I am! I am! Why? The film JAWS. Sharks are mysterious, mean-looking creatures and have been known to eat people. By now you understand, I’m not referring to BP. Although they scare me even more than the biggest, baddest white shark with a history of chowing down on men, women and children.
Back to real life sharks…
I have no problem snorkling (in fear), but refuse to walk into the ocean past my ankles. It’s similar to my fear of flying. If I can’t look out the window and see the wing, I feel a loss of control… increasing the odds of the plane plummeting to earth. Wading into crashing ocean waves is a bit like that. I can’t see what’s going on under there. If there was a lurking shark, I wouldn’t see it coming.
But then I learned about the documentary film Sharkwater and watched the trailer…
If I watch the entire film, which has already earned 31 documentary film awards, I just may be able to wade in up to my knees. Or dive in without fear.
Sharkwater brings shark finning into the light–the removal and retention of shark fins and the discard at sea of the carcass. The shark is often still alive when tossed back into the water. Unable to swim, and bleeding to death, the shark suffers a slow death where 95% of the animal is wasted.
Shark specialists estimate that more than 100 million sharks are killed for their fins annually.
Shark finning threatens the stability of marine ecosystems and what is a food staple for many developing countries.
For filmmaker Rob Stewart, exploring sharks began as an underwater adventure. What it turned into was a beautiful and dangerous life journey into the balance of life on earth.
“An eye-opening film… visually stunning.. this movie will change the way you see our oceans.”
~ Bonnie Laufer, Tribute Magazine
“Compelling…part gorgeous, ethereal swim with the sharks…part message movie about the slaughter of the innocents.”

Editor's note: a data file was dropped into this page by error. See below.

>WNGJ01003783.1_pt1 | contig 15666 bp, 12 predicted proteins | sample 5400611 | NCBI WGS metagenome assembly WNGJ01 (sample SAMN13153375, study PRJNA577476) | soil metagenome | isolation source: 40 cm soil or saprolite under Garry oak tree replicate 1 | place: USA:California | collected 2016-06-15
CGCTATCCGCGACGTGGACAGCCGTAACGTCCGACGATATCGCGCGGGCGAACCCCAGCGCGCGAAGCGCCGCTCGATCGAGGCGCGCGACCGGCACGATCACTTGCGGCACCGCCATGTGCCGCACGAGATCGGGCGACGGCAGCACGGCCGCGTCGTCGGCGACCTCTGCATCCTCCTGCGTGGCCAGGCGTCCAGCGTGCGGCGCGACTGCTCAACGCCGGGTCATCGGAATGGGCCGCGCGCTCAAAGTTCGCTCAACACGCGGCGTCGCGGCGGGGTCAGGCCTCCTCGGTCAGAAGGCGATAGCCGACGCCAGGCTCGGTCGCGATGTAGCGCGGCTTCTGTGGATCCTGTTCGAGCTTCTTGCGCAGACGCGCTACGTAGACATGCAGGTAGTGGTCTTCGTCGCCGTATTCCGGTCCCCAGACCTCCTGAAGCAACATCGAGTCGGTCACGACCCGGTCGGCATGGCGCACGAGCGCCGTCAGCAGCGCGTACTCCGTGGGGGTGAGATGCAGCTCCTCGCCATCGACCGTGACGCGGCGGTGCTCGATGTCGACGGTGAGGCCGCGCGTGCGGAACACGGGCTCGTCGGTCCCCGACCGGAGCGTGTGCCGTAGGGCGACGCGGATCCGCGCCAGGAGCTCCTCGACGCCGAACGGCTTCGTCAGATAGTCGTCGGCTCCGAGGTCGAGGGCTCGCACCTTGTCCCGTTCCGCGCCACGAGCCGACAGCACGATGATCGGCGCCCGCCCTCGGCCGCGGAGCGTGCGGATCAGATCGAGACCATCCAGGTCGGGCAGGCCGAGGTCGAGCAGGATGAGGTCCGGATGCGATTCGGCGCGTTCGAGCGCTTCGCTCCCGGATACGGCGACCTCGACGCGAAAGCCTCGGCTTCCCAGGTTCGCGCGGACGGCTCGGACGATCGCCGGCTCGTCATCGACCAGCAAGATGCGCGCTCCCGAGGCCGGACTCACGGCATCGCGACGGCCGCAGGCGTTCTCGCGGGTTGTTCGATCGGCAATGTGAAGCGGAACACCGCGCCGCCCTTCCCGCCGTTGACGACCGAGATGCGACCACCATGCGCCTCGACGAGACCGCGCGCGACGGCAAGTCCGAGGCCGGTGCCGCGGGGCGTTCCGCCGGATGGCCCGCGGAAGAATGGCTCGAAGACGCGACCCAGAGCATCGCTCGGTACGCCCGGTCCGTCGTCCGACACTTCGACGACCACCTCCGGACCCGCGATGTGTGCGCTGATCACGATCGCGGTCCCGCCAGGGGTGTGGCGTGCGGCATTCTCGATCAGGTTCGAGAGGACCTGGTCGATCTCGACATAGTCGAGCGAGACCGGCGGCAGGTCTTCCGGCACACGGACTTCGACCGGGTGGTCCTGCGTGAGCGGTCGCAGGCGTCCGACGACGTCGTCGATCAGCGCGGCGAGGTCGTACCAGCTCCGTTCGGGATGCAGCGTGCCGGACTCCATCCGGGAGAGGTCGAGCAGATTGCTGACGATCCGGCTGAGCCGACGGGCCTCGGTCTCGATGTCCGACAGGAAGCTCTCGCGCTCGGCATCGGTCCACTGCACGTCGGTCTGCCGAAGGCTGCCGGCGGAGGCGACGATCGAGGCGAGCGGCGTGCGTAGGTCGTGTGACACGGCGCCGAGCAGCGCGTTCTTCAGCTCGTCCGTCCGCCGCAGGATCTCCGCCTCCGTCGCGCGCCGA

~Bruce Kirkland, Toronto Sun
“Stewart’s footage is superb…. an eco-upset tale as complex and cautionary as Darwin’s Nightmare.”
~ David Rooney, Variety
In an effort to protect sharks, Stewart teams up with renegade conservationist Paul Watson of the Sea Shepherd Conservation Society. Their unbelievable adventure together starts with a battle between the Sea Shepherd and shark poachers in Guatemala, resulting in pirate boat rammings, gunboat chases, mafia espionage, corrupt court systems and attempted murder charges, forcing them to flee for their lives.
Through it all, Steward discovers these magnificent creatures have gone from predator to prey, and how despite surviving earth’s history of mass extinctions, they could easily be wiped out within a few years due to human greed.
Stewart’s remarkable journey of courage and determination changes from a mission to save the world’s sharks, into a fight for his life, and that of mankind. Here’s what he ultimately hopes people will take away from his film:
There are a few things. The simplest one is that people view sharks differently. They’re not dangerous. They’re not mindless killers. They don’t eat people and, I think, as long as people view them as dangerous predators, people aren’t going to care about them. They’re not going to want them to survive on the planet. They want to get rid of something they’re afraid of. I hope that it (the film) helps to start reversing the way the media has portrayed sharks and gives people information and the tools they need to make better decisions to be able to say ‘okay, I’m not going to be afraid of that’ or ‘I’m not going to listen to this headline.’ In order for humans to survive this planet, to have such an irrational fear of sharks is not a good thing.
The other thing is that we’ve been in this few thousand-year trend of destruction. It hasn’t been cool to conserve, to promote sustainable use of the environment, of the oceans. But I think people are going to start realizing that if we’re going to survive on this planet as a species, we need to conserve it and protect it.